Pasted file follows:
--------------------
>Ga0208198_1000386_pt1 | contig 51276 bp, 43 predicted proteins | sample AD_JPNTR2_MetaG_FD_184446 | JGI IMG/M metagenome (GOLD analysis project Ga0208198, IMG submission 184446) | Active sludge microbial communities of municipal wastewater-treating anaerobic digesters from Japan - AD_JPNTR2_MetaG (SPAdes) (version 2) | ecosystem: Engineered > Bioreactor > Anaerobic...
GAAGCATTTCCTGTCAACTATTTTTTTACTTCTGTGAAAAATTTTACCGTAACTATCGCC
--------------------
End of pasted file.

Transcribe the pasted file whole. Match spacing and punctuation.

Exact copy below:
>Ga0208198_1000386_pt1 | contig 51276 bp, 43 predicted proteins | sample AD_JPNTR2_MetaG_FD_184446 | JGI IMG/M metagenome (GOLD analysis project Ga0208198, IMG submission 184446) | Active sludge microbial communities of municipal wastewater-treating anaerobic digesters from Japan - AD_JPNTR2_MetaG (SPAdes) (version 2) | ecosystem: Engineered > Bioreactor > Anaerobic...
GAAGCATTTCCTGTCAACTATTTTTTTACTTCTGTGAAAAATTTTACCGTAACTATCGCC